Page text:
That is the effect of the Interpretation Act 19 of 1977 which, in s 50, states:
‘Where a number of days not expressed to be ‘’clear days’’ is prescribed the same shall be reckoned exclusively of the first day and inclusively of the last; where the days are expressed to be ‘clear days’’ or where the term ‘’at least’’ is used both the first day and the last shall be excluded.’’
A month is defined in the Interpretation Act to mean ‘a calendar month’. And the dictionary definition of calendar month is ‘’ a period of time between the same dates in successive calendar months’’. Therefore, a calendar month is the period from a particular date in one month to the same date in the next month, for example from 4th August to 4th September.
On the facts before us, the same dates between August and September are 4th of either month, both which are excluded in terms of s 50 of the Interpretation Act.
The combined effect of the definition of calendar month and s 50 is that (a) the one month’s notice given by Mr Mothae on 2 August 2022 started to run on 4 August 2022 (the date after which it was received by the principal secretary) and terminated on 5 September 2022 – that is three days after the date he was nominated.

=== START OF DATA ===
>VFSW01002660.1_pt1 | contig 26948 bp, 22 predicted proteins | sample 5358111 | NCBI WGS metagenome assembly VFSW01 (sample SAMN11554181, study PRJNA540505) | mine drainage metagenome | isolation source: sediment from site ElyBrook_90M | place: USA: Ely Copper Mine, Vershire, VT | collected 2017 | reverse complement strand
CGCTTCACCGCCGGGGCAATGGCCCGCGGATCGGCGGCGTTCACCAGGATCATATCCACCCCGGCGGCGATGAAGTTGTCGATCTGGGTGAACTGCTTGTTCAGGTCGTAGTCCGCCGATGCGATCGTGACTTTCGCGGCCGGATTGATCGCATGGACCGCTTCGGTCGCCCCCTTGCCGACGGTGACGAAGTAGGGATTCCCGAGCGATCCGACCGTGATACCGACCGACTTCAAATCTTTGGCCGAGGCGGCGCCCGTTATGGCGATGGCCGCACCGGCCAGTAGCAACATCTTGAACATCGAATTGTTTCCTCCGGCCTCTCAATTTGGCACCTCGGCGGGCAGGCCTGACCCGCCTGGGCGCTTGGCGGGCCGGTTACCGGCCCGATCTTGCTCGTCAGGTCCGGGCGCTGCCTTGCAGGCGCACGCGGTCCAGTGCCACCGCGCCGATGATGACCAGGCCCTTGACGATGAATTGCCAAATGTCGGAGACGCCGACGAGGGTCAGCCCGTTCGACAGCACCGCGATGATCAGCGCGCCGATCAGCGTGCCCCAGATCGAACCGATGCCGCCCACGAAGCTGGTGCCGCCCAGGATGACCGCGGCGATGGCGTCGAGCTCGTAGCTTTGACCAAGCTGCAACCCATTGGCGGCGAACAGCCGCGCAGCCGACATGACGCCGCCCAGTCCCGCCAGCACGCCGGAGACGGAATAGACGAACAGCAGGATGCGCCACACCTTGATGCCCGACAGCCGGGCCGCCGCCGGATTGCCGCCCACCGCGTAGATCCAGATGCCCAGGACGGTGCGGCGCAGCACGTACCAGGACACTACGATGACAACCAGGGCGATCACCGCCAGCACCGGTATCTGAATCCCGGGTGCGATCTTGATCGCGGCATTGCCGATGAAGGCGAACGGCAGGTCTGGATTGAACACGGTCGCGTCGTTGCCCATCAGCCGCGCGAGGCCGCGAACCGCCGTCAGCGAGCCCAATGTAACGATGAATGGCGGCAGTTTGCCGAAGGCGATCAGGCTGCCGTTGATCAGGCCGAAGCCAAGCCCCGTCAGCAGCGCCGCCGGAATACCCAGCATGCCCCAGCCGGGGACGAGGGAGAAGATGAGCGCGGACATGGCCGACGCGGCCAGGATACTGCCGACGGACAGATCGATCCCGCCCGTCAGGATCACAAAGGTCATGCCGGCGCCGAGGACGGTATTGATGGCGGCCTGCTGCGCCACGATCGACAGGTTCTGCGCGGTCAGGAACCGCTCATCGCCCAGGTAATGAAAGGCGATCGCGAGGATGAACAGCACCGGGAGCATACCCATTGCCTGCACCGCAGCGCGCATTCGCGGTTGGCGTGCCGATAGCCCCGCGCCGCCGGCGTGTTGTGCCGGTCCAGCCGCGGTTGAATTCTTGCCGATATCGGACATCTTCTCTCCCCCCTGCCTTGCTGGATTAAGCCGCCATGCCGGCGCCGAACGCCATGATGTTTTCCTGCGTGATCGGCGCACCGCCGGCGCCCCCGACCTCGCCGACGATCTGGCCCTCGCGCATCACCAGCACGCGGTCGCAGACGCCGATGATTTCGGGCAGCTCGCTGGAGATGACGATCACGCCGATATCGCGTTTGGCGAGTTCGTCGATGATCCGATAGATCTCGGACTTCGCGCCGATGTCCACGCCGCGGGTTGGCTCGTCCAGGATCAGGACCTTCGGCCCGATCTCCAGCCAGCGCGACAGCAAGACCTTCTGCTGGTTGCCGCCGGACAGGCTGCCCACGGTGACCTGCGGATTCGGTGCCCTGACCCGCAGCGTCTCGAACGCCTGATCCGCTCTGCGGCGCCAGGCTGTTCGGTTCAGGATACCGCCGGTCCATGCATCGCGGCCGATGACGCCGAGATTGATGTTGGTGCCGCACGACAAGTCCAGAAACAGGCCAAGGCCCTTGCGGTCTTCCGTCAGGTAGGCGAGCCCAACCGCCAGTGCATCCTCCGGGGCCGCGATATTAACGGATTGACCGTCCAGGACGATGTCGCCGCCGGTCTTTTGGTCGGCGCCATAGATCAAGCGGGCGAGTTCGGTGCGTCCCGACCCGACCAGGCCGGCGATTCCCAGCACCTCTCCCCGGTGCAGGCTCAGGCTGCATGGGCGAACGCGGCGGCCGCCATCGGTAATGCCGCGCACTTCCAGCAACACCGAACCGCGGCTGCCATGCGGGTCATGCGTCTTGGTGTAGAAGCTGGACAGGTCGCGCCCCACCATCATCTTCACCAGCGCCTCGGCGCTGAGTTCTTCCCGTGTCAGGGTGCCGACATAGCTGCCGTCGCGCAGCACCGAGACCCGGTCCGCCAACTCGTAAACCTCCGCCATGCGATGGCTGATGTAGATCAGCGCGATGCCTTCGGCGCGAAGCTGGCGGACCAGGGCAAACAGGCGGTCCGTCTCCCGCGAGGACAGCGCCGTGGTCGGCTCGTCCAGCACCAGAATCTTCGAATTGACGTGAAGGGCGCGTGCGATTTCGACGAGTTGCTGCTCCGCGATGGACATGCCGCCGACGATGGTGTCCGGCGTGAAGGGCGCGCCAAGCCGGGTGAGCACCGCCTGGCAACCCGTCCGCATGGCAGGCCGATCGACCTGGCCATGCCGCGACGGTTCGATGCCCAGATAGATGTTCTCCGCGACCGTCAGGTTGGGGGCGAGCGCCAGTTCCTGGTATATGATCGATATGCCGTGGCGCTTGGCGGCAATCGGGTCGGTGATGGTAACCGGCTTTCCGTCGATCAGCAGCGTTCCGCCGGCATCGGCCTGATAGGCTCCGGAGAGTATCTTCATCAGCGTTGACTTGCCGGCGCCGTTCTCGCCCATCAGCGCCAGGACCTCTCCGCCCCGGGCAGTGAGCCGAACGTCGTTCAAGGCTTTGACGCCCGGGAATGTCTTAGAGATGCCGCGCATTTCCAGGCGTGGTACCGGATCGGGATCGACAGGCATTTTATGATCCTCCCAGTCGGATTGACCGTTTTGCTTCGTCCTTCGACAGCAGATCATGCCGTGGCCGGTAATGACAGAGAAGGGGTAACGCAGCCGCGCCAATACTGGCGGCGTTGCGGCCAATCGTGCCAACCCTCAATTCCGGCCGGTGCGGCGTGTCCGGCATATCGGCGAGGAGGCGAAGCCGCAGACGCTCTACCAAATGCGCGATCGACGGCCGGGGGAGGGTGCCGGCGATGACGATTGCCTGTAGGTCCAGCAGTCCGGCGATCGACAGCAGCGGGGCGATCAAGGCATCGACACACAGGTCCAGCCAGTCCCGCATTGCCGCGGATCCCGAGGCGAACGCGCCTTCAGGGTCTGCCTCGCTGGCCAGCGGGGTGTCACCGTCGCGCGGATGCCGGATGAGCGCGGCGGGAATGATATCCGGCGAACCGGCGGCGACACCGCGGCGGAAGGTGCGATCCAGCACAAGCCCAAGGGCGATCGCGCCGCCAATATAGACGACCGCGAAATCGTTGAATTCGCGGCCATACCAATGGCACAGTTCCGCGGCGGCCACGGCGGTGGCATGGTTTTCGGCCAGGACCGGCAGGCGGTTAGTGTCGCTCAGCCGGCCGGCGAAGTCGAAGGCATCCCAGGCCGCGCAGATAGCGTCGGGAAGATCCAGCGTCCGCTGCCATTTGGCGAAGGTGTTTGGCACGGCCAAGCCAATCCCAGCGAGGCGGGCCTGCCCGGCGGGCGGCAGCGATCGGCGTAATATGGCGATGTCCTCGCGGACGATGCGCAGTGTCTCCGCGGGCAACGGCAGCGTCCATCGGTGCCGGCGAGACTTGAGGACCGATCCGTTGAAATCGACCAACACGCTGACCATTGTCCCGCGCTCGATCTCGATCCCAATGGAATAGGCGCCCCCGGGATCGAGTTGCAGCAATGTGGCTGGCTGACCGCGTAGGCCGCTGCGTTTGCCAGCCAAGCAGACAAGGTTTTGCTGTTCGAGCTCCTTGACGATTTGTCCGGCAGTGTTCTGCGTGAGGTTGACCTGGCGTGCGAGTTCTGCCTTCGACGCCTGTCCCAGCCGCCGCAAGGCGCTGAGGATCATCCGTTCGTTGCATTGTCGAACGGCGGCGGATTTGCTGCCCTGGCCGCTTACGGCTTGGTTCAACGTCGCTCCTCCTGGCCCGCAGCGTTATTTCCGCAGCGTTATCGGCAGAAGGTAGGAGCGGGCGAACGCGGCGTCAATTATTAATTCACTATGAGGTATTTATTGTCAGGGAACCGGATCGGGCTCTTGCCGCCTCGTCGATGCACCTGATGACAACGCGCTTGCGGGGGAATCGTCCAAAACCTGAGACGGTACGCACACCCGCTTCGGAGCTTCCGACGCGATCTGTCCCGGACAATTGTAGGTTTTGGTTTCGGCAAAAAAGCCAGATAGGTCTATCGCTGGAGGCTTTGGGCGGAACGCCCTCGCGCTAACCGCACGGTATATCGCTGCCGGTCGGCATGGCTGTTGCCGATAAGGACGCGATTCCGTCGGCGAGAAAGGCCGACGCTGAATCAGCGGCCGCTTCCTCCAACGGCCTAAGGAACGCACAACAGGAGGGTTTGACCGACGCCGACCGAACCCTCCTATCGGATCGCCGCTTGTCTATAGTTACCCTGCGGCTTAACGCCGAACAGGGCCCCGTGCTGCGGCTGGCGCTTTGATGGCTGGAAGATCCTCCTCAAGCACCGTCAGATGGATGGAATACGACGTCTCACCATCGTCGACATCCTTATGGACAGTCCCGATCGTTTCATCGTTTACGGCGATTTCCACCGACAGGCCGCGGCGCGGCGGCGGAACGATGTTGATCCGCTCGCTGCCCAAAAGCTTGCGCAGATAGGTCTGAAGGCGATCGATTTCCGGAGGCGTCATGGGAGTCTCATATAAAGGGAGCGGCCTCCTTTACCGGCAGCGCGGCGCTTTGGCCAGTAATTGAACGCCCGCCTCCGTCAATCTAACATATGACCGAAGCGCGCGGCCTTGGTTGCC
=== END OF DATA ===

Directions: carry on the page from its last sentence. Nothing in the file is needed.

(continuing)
Mr Mothae therefore, on his own version, failed to establish that he complied with Regulation 134(3) of the Public Service Regulations and all the other issues that he raised to impugn the IEC’s decision are irrelevant. The High Court’s order dismissing his application cannot be faulted.
In the result, I make the following order:
The appeal is dismissed, with costs.
ACTING JUSTICE OF APPEAL
K. E . MOSITO
PRESIDENT OF THE COURT OF APPEAL
ACTING JUSTICE OF APPEAL
For the Appellants: Adv. T. Lesupi
T Maieane & CO, Instructed Thoahlane Legal Chambers
For the Respondent: Adv. K.W. Letuka
Instructed by Maflt Legal Service Attorneys, Instructing K & K Chamber